Tuesday, October 24, 2006



I alluded earlier to the sort of "flippity-floppity" nature of Bush's recent unveiling of their non-staying the course strategy, but I like how Josh Marshall said it better, as he notes the New York Times and the New York Post reactions:

"The White House said Monday that President Bush was no longer using the phrase “stay the course” when speaking about the Iraq war, in a new effort to emphasize flexibility in the face of some of the bloodiest violence there since the 2003 invasion."

Flexibility? I thought it was 'stay the course' versus 'cut and run'. One or the other. Who heard of 'flexibility'? That sounds so friggin' John Kerry.

Peter Baker with the Post expounds:

But the White House is cutting and running from "stay the course." A phrase meant to connote steely resolve instead has become a symbol for being out of touch and rigid in the face of a war that seems to grow worse by the week, Republican strategists say. Democrats have now turned "stay the course" into an attack line in campaign commercials, and the Bush team is busy explaining that "stay the course" does not actually mean stay the course.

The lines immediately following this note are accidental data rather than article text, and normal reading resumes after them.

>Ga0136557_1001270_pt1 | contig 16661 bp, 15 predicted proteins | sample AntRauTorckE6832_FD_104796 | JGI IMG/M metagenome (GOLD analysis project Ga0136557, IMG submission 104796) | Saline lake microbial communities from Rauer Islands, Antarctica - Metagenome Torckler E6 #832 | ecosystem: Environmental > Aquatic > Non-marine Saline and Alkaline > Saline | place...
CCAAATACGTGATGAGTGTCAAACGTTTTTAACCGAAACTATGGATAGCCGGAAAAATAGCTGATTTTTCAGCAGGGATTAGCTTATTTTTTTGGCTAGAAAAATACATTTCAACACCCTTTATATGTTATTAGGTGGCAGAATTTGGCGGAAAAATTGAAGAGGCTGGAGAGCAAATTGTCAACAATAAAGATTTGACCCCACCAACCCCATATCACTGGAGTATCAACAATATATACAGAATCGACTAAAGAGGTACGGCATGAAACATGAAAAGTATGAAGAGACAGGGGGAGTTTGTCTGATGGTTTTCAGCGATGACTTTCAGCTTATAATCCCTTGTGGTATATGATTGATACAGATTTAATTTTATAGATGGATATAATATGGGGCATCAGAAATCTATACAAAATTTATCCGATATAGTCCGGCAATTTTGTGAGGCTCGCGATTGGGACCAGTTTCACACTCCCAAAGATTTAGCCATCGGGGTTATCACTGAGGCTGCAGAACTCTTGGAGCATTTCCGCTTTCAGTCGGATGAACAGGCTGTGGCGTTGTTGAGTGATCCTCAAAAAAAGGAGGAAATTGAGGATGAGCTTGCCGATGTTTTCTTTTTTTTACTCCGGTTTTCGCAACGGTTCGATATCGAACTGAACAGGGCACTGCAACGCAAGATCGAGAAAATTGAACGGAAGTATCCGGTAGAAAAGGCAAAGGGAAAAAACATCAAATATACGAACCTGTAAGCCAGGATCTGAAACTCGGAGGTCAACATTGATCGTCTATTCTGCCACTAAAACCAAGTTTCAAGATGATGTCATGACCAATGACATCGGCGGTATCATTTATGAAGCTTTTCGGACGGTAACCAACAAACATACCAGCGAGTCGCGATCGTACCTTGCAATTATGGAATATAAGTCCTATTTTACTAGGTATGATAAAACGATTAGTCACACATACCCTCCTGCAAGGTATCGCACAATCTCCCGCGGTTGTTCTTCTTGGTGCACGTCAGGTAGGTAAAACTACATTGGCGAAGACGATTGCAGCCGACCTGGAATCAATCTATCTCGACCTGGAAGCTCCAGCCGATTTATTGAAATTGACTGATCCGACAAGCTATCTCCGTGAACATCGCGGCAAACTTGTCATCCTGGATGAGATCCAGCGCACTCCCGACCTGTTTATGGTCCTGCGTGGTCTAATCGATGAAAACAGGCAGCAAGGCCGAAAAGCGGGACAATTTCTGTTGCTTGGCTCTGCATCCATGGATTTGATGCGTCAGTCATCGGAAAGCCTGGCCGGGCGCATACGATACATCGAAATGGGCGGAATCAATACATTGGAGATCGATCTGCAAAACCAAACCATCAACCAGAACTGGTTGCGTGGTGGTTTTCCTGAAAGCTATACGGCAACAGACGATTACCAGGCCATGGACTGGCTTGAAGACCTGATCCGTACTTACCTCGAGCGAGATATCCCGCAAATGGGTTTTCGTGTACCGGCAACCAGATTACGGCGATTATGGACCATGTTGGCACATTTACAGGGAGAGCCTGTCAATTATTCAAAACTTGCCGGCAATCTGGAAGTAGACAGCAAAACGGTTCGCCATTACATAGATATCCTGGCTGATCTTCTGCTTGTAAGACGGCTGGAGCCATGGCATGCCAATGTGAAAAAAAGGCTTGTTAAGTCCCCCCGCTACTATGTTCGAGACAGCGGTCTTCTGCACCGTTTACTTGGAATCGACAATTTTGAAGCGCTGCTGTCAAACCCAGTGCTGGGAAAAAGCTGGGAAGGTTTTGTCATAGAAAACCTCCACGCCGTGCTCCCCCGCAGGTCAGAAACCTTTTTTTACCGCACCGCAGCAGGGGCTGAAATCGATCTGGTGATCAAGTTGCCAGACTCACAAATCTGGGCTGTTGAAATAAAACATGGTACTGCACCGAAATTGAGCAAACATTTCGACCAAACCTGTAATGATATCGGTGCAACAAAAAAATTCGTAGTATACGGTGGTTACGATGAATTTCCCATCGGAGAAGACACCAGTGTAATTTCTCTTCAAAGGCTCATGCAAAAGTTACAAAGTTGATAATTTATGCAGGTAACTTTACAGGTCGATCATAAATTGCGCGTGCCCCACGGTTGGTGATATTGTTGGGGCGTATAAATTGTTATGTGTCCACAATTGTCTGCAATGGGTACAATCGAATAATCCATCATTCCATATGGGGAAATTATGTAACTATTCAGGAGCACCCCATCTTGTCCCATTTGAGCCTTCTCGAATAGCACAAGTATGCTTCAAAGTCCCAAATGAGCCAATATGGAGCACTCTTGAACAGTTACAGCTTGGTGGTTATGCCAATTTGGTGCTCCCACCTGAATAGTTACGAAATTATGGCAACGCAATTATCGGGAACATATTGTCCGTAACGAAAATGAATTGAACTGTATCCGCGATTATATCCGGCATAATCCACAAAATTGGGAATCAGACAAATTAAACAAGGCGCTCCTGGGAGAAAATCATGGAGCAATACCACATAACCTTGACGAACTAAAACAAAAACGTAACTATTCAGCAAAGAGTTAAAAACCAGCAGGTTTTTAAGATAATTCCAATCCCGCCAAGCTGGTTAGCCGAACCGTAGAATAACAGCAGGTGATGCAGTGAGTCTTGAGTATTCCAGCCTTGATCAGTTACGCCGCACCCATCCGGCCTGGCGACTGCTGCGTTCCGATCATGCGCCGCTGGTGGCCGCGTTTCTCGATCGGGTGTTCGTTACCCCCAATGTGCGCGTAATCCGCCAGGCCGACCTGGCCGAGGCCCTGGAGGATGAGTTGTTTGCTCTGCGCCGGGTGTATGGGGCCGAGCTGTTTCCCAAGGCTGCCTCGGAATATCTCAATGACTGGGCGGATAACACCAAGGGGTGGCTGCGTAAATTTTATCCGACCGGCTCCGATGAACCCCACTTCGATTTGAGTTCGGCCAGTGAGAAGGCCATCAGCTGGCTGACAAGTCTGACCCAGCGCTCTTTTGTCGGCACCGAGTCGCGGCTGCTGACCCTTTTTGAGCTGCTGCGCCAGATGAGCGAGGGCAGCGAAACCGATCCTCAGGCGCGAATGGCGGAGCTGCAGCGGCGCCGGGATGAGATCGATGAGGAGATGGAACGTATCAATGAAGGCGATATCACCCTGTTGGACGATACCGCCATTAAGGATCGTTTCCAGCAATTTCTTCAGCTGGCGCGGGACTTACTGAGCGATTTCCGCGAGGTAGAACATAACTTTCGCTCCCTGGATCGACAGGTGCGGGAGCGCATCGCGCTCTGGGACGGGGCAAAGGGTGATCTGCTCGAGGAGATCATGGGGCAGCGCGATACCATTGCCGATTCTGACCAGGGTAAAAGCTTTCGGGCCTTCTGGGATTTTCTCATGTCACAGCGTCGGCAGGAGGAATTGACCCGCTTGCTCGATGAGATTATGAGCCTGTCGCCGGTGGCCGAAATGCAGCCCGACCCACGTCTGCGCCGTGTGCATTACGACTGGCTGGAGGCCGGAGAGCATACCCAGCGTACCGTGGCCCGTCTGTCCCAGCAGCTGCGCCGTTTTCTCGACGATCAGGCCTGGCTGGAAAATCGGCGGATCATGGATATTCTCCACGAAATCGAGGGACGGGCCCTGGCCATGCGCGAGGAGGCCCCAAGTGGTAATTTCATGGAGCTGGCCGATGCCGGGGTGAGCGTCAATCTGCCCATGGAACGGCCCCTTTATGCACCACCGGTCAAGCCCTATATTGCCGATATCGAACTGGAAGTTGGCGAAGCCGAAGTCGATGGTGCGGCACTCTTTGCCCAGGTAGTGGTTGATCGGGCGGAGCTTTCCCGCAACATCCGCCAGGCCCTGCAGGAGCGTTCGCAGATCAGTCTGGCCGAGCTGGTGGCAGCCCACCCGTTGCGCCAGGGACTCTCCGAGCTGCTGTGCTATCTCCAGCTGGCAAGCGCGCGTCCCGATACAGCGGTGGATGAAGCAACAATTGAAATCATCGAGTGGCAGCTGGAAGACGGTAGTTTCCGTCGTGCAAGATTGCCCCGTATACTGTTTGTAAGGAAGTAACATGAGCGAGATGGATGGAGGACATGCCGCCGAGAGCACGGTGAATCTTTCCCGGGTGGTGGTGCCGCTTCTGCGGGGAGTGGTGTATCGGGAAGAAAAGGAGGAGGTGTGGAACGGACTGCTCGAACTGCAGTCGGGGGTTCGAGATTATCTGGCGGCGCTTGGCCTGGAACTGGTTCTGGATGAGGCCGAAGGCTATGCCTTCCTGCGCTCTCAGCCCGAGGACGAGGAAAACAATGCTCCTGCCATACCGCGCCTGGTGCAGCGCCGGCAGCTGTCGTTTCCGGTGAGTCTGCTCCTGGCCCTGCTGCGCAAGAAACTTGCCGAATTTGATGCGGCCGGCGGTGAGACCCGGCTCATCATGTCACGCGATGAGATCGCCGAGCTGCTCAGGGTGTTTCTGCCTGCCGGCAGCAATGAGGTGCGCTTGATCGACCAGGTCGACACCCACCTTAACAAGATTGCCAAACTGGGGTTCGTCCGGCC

Political rhetoric, of course, is often in constant motion as well. But with midterm elections two weeks away, the Bush team is searching for a formula to address public opposition to the war, struggling to appear consistent and flexible at the same time. That was underscored by the reaction to a New York Times report that the administration is drafting a timetable for the Iraqi government to disarm militias and assume a larger security role.

To which Josh properly replied:

Struggling indeed. 'Cut and Run' lacks nuance. And after, what, 18 months of hearing how timetables will embolden the terrorists, it turns out we're giving the Iraqis timetables.

Why does Bush want to embolden the enemy? Why does Bush hate America?

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